The Mosaic Law, Foreigners, and the Church

A few days ago I posted Deuteronomy 10:17-19 on Facebook in reference to how Christians should respond to immigrants and refugees who come to America. It reads:

For the LORD your God is God of gods and Lord of lords, the great God, mighty and awesome, who shows no partiality and accepts no bribes. He defends the cause of the fatherless and the widow, and loves the foreigner residing among you, giving them food and clothing. And you are to love those who are foreigners, for you yourselves were foreigners in Egypt.

A representative of the New York Bible Society distributing bibles and religious literature to the emigrants at Ellis Island
A representative of the New York Bible Society distributing Bibles and religious literature to the emigrants at Ellis Island

Predictably, my post was met with comments informing me that I was wrong to apply this passage to the current situation because it’s part of the Mosaic Law, and therefore, applicable only to Israel, not to the Church. Every major Evangelical commentary, however, disagrees with that sentiment.

In Be Equipped, for example, Warren Wiersbe writes that “God has a special concern for the helpless, especially the widows, the orphans, and the homeless aliens” and that “God’s dispensations change but His principles never change,” while the Tyndale Old Testament Commentary says, “Clearly the Christian is no different from Israel in this respect and the emphasis of this verse on social concern is equally applicable.” The Word Biblical Commentary says, “What Moses emphasized was simply a vital relationship with God that is worked out in terms of specific responsibilities toward our neighbors,” and the New American Commentary emphasizes that loving the foreigner is part of loving one’s neighbor. Continue reading The Mosaic Law, Foreigners, and the Church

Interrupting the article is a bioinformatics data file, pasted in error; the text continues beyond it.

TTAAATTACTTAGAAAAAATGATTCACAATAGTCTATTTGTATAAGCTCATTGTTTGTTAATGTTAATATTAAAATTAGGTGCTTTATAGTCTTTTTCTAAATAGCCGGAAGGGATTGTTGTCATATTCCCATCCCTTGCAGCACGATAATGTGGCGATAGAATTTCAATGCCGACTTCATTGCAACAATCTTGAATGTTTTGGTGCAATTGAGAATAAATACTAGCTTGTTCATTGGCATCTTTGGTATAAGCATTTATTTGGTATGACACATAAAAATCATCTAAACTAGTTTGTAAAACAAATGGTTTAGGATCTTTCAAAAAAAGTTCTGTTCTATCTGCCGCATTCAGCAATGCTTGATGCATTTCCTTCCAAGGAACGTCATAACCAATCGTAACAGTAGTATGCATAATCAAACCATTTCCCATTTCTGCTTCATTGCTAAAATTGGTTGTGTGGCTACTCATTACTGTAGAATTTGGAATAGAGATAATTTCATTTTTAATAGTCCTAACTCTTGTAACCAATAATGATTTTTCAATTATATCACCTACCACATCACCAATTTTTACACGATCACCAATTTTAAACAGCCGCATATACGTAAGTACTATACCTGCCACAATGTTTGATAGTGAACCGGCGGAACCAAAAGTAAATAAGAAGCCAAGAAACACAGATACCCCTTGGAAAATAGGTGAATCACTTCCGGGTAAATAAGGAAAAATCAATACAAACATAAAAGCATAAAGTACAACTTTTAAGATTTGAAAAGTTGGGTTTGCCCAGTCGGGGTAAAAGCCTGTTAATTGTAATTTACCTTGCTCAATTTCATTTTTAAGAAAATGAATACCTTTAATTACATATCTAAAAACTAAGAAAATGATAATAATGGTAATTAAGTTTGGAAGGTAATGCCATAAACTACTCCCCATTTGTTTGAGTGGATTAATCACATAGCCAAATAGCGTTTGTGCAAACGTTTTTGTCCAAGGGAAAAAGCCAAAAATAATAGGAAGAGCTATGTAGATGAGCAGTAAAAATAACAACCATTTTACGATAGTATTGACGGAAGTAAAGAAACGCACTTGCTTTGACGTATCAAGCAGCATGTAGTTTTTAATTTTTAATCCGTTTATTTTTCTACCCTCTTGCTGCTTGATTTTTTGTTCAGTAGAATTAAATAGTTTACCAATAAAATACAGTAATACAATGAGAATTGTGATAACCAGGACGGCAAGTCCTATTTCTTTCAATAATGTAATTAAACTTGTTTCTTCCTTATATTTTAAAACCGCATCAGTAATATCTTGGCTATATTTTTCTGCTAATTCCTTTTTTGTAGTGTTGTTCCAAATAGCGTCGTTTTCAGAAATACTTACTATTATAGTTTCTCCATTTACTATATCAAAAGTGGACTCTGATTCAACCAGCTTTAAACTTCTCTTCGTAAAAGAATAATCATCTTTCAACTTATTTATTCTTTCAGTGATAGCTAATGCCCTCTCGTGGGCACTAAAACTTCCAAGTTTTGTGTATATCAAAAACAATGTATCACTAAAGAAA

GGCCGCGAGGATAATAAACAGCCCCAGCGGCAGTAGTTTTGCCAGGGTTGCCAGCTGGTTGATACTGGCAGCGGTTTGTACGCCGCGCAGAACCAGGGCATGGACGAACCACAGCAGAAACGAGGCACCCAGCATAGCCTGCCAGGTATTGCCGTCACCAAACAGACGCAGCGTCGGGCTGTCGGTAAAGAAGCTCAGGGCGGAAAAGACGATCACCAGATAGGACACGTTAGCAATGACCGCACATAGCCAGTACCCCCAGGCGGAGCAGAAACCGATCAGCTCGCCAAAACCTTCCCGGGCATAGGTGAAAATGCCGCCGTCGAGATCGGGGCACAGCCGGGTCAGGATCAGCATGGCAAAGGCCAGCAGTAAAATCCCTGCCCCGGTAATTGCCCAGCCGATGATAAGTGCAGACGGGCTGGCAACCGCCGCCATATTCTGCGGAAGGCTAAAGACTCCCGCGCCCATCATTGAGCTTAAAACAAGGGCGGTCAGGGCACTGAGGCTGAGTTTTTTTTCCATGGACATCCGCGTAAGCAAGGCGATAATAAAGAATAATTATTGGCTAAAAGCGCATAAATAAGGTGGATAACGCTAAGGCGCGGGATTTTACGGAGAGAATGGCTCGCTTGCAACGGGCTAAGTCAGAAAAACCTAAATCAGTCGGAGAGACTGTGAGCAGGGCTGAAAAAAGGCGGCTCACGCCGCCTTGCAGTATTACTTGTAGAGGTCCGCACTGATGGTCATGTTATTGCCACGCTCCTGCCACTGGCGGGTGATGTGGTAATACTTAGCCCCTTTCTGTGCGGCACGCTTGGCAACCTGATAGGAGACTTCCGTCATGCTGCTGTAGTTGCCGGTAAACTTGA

Book Review: Knowing Jesus Through the Old Testament

Knowing Jesus Through the Old Testament CoverIn his book Knowing Jesus Through the Old Testament, Christopher J. H. Wright, director of international ministries for the Langham Partnership International, attempts to correct a deficiency he has noticed within the Church: the tendency to “cut [Jesus] off from the historical Jewish context of his own day, and from his deep roots in the Hebrew scriptures.”[1] Believing that the Old Testament is vital to understanding Jesus, Wright has penned a book that examines how Jesus read, understood, and applied them. Although it is not a perfect book, containing several concerning weaknesses, Wright provides an interesting examination of how Jesus viewed himself, his mission, and the Old Testament and a compelling reason for Christians to embrace the Old Testament as part of their own Scriptural heritage.

Knowing Jesus Through the Old Testament, as a title, is something of a misnomer. The book does not deal with finding Jesus in the pages of the Old Testament so much as how Jesus interpreted the Old Testament, and how he interpreted his own ministry in light of it. Wright desires Christians to see the New Testament as the continuation of the Old Testament rather than the replacement of it, and each of his five chapters uses a different topic to demonstrate that Jesus was in agreement with this thesis. Continue reading Book Review: Knowing Jesus Through the Old Testament